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Dr. Gail Omvedt is an American born Indian scholar, sociologist and human rights activist. Omvedt has been involved in Dalit and anti-caste movements, environmental, farmers' and women's movements.
Omvedt posits that Hindutva groups foster an ethnic definition of Hinduism based on geography, ancestry and heritage in order to create a solidarity amongst various castes, despite the prevalence of caste-based discrimination.
Omvedt endorsed the stand taken by Dalit activists at the 2001 World Conference Against Racism that caste discrimination is similar to racism in regarding discriminated groups as "biologically inferior and socially dangerous."Omvedt's dissertation was on Cultural Revolt in a Colonial Society: The NonBrahman Movement in Western India, 1873-1930.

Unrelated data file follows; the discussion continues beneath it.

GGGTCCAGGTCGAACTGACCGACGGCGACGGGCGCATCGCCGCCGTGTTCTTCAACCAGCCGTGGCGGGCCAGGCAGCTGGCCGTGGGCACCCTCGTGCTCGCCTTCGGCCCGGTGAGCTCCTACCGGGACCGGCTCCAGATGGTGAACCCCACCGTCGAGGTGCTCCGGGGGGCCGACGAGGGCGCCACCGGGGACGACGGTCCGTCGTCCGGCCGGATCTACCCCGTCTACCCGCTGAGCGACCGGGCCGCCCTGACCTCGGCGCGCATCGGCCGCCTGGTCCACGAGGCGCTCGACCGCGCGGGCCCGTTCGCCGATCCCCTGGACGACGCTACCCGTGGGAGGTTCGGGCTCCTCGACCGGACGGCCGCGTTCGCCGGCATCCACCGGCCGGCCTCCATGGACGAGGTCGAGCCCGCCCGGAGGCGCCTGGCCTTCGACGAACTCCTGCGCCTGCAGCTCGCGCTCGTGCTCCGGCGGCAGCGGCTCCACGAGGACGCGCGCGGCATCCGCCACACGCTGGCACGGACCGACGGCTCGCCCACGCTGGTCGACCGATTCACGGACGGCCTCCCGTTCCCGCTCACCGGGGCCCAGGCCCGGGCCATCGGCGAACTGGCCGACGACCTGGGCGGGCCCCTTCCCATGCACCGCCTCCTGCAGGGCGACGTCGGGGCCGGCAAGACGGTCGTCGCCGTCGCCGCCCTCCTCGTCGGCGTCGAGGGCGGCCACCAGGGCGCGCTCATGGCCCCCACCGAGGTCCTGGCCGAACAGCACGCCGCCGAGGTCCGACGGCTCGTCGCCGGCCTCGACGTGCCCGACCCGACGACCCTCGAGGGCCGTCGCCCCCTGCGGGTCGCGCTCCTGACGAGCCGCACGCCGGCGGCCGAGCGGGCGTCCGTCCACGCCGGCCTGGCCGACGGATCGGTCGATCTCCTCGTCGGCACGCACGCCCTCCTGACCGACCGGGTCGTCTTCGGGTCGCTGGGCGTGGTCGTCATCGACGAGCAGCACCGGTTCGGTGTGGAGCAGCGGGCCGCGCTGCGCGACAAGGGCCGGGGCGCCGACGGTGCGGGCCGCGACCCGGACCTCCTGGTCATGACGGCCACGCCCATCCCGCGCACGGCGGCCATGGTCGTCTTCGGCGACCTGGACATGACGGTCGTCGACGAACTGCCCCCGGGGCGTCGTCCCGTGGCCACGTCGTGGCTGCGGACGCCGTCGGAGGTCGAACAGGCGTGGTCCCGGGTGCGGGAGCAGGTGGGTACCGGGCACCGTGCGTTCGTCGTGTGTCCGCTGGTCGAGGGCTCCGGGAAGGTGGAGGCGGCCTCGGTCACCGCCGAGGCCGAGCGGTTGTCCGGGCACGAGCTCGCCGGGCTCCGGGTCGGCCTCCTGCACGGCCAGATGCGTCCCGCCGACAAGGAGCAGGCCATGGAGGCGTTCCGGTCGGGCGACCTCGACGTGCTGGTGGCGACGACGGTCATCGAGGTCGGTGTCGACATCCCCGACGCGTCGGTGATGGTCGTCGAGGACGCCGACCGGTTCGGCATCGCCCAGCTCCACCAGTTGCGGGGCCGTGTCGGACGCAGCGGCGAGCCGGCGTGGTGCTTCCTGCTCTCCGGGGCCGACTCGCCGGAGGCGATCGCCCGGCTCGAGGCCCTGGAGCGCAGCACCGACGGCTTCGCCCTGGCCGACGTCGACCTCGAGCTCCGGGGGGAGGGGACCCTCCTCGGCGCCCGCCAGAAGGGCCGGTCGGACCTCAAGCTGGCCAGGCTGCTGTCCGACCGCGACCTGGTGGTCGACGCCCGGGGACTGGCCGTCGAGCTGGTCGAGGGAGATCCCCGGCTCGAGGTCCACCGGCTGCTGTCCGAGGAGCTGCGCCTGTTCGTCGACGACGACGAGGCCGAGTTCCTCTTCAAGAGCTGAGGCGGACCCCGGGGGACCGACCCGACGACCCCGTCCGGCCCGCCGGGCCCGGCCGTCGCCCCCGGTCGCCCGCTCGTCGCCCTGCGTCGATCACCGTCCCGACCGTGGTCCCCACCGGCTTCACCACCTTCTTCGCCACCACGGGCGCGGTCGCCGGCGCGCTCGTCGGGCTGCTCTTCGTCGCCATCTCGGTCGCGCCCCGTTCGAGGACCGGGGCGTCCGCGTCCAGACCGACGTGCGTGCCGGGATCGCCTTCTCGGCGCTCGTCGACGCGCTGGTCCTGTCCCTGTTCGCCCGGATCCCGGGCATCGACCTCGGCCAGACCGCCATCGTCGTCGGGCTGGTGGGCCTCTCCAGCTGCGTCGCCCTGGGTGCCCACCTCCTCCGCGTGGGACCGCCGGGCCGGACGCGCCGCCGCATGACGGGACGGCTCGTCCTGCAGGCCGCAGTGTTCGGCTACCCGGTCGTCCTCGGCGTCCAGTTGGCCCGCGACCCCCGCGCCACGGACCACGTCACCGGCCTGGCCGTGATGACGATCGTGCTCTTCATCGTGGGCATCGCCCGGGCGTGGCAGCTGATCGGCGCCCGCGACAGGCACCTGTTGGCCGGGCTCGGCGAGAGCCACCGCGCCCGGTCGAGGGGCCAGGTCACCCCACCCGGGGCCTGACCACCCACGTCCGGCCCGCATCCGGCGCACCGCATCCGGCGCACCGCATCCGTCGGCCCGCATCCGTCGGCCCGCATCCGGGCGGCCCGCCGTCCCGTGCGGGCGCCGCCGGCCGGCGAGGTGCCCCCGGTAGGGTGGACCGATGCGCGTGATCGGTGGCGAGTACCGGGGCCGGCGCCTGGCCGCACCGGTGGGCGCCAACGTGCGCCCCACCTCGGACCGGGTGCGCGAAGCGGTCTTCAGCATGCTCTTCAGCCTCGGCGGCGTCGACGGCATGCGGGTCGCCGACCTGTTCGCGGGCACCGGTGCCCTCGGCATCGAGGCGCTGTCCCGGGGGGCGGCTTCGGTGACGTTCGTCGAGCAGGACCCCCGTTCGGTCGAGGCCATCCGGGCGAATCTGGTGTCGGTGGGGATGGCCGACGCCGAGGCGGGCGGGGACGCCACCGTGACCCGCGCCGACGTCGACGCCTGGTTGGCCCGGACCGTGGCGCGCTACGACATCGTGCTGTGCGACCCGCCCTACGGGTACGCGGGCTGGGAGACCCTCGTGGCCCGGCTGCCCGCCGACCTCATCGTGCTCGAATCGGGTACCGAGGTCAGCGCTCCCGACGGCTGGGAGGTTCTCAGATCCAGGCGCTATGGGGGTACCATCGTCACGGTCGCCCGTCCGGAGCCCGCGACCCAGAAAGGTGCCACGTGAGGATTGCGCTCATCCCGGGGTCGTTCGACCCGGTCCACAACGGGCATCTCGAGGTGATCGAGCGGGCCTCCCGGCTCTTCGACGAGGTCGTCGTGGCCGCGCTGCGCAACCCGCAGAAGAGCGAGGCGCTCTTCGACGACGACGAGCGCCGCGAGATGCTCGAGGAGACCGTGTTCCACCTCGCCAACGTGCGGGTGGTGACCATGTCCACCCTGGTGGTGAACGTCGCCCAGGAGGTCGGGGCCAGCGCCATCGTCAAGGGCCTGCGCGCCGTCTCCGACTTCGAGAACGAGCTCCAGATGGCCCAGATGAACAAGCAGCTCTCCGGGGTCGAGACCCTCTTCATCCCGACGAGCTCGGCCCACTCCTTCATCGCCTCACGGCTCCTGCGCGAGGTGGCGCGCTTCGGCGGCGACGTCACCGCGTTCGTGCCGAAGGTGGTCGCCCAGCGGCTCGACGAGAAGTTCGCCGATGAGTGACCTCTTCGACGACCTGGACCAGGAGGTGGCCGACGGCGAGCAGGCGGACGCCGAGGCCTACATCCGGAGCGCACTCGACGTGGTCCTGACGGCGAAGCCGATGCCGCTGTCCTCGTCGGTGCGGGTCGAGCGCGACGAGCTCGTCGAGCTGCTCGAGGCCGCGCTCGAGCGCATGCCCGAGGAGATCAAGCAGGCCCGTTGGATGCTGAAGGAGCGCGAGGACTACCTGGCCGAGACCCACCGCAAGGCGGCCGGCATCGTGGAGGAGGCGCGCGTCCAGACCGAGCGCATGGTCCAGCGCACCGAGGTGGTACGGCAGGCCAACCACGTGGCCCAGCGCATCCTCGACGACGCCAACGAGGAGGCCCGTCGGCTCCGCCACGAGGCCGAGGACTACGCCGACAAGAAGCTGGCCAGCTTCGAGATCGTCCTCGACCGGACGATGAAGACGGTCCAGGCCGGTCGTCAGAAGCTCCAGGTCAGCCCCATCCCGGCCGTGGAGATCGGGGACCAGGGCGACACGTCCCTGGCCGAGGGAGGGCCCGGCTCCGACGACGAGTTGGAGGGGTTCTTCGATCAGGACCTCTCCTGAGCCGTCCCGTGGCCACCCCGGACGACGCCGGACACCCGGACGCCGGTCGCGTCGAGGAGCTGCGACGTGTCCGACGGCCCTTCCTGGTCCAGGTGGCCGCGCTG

Omvedt's academic writing includes numerous books and articles on class, caste and gender issues, most notably:
- We Shall Smash This Prison: Indian Women in Struggle (1979),
- Reinventing Revolution: New Social Movements in India (1993),
- Gender and Technology: Emerging Asian Visions (1994), Dalits and the Democratic Revolution (1994),
- Dalit Visions: the Anticaste movement and Indian Cultural Identity (1994)
Her more recent works are:
- Buddhism in India : Challenging Brahmanism and Caste,
- Growing Up Untouchable: A Dalit Autobiography Among Others.